Corgenix Medical Corp. announced on Thursday that it will extend its viral hemorrhagic fever rapid test development to include the Ebola virus, which has recently seen increased activity in West Africa.
Corgenix completed a multi-year study in collaboration with the Viral Hemorrhagic Fever Consortium at the Kenema Government Hospital in Kenema, Sierra Leone. The study tested several VHFC products, including the ReLASV Antigen Rapid Test for Lassa Virus.
"This outbreak reinforces the importance of developing and testing a rapid Ebola test," Robert Garry, a professor of microbiology and immunology at the Tulane University School of Medicine and principal investigator of the Consortium, said. "In patients demonstrating fevers, we need the ability to not only screen for Lassa, but also Ebola. The VHFC is expanding on our existing diagnostic testing foundation to advance Ebola testing in the same way we've been successful with the development of the rapid test for the Lassa virus."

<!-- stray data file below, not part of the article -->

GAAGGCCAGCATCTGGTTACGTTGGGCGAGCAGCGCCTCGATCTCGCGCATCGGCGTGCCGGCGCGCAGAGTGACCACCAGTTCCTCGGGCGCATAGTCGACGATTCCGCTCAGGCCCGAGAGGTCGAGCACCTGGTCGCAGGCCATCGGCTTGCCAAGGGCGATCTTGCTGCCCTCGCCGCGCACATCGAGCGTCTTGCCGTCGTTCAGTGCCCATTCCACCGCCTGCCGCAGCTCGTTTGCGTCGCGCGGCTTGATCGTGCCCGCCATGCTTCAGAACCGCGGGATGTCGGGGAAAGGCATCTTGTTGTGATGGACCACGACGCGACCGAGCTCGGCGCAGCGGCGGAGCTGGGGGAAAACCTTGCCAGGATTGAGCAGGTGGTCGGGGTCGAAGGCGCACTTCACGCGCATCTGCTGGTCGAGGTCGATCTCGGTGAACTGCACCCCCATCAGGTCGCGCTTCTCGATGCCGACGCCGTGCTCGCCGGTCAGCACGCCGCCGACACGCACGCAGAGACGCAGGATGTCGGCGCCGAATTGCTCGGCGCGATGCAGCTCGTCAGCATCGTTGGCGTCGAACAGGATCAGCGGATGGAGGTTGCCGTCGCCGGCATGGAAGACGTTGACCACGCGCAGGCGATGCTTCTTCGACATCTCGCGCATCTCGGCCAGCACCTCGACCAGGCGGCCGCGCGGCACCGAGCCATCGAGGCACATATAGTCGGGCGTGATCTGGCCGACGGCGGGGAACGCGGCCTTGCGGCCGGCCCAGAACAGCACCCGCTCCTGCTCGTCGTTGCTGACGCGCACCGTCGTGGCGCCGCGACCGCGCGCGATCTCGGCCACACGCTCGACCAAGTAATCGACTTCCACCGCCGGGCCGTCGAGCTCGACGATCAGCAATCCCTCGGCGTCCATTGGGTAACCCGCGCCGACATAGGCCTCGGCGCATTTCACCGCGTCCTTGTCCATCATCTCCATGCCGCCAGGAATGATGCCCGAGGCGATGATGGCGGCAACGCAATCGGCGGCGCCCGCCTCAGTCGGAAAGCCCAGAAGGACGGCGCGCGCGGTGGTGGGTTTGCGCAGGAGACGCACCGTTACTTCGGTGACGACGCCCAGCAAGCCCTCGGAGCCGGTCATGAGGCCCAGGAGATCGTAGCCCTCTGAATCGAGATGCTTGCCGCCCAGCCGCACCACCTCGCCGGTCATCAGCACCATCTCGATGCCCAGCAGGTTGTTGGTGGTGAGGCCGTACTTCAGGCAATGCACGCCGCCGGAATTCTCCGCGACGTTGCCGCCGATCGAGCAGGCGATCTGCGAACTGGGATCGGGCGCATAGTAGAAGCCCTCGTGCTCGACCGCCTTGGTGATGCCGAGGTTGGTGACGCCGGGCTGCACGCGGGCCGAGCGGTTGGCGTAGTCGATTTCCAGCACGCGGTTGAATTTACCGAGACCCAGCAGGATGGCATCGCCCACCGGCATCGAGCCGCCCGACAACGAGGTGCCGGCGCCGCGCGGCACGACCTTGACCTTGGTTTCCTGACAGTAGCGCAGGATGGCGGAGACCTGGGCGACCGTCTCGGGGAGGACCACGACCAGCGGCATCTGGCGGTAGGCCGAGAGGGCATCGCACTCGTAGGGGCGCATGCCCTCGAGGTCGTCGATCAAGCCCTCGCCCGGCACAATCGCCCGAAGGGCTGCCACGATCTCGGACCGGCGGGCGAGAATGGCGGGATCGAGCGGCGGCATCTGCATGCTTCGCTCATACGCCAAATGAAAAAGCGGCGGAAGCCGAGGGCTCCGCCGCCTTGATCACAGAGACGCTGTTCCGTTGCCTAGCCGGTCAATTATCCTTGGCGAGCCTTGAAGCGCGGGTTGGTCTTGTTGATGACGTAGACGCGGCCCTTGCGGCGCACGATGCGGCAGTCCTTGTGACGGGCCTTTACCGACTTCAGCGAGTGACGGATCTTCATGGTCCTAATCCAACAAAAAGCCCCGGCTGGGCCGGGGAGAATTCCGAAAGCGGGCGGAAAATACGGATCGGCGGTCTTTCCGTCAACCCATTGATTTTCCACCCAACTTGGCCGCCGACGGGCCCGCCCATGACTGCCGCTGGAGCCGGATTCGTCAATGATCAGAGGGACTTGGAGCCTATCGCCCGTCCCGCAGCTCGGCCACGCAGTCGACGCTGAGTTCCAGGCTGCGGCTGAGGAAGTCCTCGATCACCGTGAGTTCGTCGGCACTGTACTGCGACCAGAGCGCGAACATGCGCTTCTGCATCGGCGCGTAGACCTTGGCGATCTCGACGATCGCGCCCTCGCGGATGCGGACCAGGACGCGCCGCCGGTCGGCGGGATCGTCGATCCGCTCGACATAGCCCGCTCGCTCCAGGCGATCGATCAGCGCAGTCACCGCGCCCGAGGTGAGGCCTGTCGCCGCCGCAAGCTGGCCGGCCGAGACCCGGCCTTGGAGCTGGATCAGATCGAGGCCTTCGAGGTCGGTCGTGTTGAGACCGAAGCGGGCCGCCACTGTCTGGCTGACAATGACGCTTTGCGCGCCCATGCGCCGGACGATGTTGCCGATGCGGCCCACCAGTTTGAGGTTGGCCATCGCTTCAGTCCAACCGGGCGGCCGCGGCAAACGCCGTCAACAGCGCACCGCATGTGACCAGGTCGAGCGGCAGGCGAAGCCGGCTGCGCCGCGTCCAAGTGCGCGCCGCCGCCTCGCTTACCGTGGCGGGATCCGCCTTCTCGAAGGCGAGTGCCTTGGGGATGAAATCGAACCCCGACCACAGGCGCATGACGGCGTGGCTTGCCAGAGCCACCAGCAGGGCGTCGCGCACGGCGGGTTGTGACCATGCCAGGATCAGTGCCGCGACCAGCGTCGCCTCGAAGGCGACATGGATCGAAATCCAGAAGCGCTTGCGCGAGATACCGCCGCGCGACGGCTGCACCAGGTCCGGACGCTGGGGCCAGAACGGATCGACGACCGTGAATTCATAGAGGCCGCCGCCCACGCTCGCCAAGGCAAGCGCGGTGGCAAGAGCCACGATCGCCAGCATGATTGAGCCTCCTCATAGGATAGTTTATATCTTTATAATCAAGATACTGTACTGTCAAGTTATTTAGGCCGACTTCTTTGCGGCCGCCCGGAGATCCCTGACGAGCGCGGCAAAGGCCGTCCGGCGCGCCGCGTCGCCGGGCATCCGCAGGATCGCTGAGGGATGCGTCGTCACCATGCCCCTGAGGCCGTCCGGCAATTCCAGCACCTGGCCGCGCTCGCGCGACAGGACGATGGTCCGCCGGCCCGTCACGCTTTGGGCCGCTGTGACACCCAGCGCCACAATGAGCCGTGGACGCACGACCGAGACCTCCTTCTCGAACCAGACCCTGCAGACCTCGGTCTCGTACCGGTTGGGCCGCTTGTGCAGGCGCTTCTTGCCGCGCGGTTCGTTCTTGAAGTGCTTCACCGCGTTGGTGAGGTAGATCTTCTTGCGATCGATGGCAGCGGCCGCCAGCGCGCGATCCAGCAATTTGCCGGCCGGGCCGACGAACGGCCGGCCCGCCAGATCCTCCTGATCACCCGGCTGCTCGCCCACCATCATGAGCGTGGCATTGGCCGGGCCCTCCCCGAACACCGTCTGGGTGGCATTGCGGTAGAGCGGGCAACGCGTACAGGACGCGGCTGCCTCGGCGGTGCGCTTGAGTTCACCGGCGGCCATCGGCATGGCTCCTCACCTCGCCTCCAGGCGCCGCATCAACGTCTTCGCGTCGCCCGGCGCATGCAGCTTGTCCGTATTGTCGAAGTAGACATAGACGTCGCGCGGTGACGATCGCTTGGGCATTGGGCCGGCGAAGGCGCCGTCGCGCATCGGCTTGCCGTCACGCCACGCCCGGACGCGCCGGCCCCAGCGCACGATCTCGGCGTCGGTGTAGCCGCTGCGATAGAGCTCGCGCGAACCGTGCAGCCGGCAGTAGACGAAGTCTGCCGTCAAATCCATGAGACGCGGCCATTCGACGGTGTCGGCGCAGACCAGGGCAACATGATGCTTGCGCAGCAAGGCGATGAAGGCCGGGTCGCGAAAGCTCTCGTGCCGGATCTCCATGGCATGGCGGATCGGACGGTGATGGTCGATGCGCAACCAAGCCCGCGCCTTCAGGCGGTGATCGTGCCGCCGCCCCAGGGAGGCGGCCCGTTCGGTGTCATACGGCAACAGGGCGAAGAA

The recent Ebola outbreak began in Guinea and suspected cases occurred in Sierra Leone and Liberia.
"This outbreak clearly demonstrates that Ebola, though rare, is still a major public health problem," Corgenix President and CEO Douglass Simpson said. "When it does occur, it is deadly, and getting test results back quickly is the key to diagnosing and treating patients and saving lives."
Testing for Ebola requires biohazard handling and samples are sent out of West Africa for processing. Receiving results can take several days and delays diagnosis and treatment. The Corgenix ReLASV test would provide rapid, accurate test results in 15 minutes, which would enable acute-level treatment.
"We are expanding our rapid testing platform to Ebola with the intention of extending screening to patients using these advanced diagnostics," Simpson said. "Due to the added risk to the population and health care workers, it will be important that health officials have the ability to screen not only for Lassa, but for Ebola, with a rapid test capable of being run in field hospitals in a format that works throughout West Africa."
Ebola can be transferred to humans through several animal species and close contact with infected individuals. Mortality rates of Ebola are between 50 percent and 90 percent, and it can kill within 10 days.